Many such have dramatically exposed the Party and revisionism from the shop floor. Only a Marxist-Leninist Party is capable of the correct analysis of the problems facing the industrial worker, giving the correct leadership, and it is the Party of the working class because it is formed and disciplined within the Industrial Labour Movement. The conscious political development of the class struggle encompasses all revolutionary activity, all mass action. The anti-revisionist movement has made possible the world advance to Communism, has sharpened the issues; the need for unity. Let the unity of progressives then be based upon the fight against imperialism, upon the collective direction of the Marxist-Leninist Parties and let the fight for unity of progressive groups in Britain be principally around the establishment and defence of the Marxist-Leninist Party. The individual interpretation of this struggle should be in favour of the collective development of the Marxist-Leninist Party within the factories, shops, and offices of the people, among the working class in every day conflict with the exploiting minority. In conclusion it would be incorrect to see the C.P.G.B. as the well from which the finest elements of the working class are to be drawn. The appeal made to the Party member does not discount or diminish the tremendous role of the Party’s membership in the past and present struggle. The call for unity does not ask that the Party member buries history, forgets and puts aside the motives which brought him into the ranks of the C.P.G.B., but to consider rationally, in the light of present developments whether the Party now is qualified to claim the leadership of the working class movement. Accepting the Marxist-Leninist imperatives regarding the role of the Communist Party it is only necessary to refer again to the British Road to Socialism to expose the impossibility of the present Communist Party leadership ever taking the Party on a revolutionary road to Socialism.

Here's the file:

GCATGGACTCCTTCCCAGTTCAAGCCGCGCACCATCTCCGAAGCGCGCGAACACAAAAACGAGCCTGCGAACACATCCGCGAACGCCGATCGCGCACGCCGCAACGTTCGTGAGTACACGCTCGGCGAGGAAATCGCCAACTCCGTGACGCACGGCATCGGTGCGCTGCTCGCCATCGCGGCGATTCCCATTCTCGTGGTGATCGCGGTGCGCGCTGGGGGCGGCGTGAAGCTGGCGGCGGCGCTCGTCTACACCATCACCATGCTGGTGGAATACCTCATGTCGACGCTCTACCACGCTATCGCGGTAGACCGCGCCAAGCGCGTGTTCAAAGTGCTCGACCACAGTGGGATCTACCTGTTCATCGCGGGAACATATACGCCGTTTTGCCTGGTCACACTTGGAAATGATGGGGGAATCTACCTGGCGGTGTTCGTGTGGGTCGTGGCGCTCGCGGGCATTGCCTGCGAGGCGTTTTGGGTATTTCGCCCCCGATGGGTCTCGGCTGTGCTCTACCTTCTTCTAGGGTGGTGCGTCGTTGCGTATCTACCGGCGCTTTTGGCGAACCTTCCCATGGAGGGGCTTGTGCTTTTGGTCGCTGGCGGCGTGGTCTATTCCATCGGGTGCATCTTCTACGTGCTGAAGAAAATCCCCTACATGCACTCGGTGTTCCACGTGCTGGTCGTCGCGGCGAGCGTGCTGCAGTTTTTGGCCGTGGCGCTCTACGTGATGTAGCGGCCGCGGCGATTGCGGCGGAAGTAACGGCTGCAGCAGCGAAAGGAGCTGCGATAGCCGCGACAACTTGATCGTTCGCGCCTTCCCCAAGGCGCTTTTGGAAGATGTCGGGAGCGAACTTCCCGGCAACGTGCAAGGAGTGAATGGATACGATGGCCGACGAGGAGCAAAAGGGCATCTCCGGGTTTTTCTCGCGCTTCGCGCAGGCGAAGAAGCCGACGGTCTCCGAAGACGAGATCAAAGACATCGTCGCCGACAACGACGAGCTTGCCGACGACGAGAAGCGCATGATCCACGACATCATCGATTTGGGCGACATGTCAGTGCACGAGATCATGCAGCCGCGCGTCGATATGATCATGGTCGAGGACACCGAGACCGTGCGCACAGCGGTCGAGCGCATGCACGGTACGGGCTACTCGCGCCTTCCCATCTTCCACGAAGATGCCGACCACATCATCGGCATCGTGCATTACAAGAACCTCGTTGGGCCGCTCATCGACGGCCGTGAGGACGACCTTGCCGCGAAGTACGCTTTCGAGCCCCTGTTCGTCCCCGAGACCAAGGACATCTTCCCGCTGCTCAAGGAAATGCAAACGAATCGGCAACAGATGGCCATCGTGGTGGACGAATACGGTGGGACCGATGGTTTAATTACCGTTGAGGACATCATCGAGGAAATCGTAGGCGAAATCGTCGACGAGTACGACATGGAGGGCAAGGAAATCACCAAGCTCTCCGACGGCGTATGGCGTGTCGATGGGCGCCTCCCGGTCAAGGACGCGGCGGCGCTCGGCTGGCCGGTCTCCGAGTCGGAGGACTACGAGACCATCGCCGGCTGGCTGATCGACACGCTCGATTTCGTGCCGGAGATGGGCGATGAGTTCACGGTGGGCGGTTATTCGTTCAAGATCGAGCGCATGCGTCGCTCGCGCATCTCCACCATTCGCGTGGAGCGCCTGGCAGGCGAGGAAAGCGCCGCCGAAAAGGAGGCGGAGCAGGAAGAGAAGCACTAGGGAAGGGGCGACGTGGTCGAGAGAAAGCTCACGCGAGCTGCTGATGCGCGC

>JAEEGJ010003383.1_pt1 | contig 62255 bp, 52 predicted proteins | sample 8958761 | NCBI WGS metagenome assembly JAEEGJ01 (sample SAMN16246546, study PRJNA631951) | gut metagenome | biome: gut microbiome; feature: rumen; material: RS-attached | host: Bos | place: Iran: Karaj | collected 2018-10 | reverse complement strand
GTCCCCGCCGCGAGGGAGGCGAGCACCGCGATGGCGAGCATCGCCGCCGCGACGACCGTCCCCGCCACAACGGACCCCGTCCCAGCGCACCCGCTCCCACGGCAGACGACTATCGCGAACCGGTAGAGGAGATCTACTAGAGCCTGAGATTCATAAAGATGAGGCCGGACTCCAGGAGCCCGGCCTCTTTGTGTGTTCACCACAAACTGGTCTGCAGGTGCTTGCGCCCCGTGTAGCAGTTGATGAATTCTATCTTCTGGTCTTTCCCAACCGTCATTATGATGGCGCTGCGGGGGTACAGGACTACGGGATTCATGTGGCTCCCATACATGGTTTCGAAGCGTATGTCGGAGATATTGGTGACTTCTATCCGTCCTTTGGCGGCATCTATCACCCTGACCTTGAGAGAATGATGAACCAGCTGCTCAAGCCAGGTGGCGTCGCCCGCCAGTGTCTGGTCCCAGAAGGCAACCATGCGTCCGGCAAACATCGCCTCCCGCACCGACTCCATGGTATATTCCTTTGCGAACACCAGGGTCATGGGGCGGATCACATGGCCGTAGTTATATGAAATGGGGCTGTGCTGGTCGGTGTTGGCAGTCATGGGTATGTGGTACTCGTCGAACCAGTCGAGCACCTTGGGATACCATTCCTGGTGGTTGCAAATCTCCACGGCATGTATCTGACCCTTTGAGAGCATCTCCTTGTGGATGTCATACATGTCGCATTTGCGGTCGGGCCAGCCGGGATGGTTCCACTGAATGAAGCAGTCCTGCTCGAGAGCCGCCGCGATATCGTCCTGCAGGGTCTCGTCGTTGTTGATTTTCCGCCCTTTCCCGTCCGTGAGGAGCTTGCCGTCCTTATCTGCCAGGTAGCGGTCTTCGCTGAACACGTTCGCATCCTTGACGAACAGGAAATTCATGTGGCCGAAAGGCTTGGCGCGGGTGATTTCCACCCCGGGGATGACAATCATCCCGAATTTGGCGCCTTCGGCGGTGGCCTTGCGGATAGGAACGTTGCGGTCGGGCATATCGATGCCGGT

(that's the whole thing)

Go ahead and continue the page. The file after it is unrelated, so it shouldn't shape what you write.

The position of the Party on such important questions as the present Sino-Soviet dispute, the electoral emphasis of the Party’s home policy and the abysmal lack of activity on the industrial front all serve to illustrate that the Party leadership pays lip service only to the ideas of Marxism, have damaged the image of the “Communist Movement,” and have split the C.P.G.B. irrevocably. The position of the C.P.G.B. in relation to the organised Labour Movement must be examined, and can only be judged by the precedence accorded the struggle of the masses in daily opposition to capitalism, the fundamental struggle of the organised working class in building and defending the interests of workers.


Were the C.P.G.B. prepared to objectively examine and make available to its members the substance and detail of the issues confronting the International Communist Movement, before arriving at premature and undemocratic decisions as to how best to put forward a non-revolutionary line; cease the persecution and ridicule of Communists to whom it owes years of support and at least the democratic rights of examination before the Party membership, by conference or even by resolution; then there would be hope of attacking revisionism within the Party.

The leadership effectively stifles discussion at all levels in the hope that the problems facing them will solve themselves. This sort of thing does not stop in favour of a Marxist approach; therefore it is not possible to say that the C.P.G.B. must be defended.

The impossibility of effecting the necessary change within the Party adds new emphasis to the development of the anti-revisionist movement and comrades should be aware that the facility with which the movement came into existence was primarily because the C.P.G.B. refused to accept the actions and arguments of loyal Communists, refused to allow those arguments expression within the Party at a time when the International Movement errupted into the ideological dispute between revisionist and anti-revisionist positions. The fight for unity within the progressive movement will take on real meaning during the establishment of the Marxist-Leninist Party. At this stage the first victory is needed and it is the victory of collective rather than individual action. Collective rather than individual expression, collective rather than individual unity for the destruction of capitalism and imperialism, for the victories of Marxism-Leninism through the Party of the working class.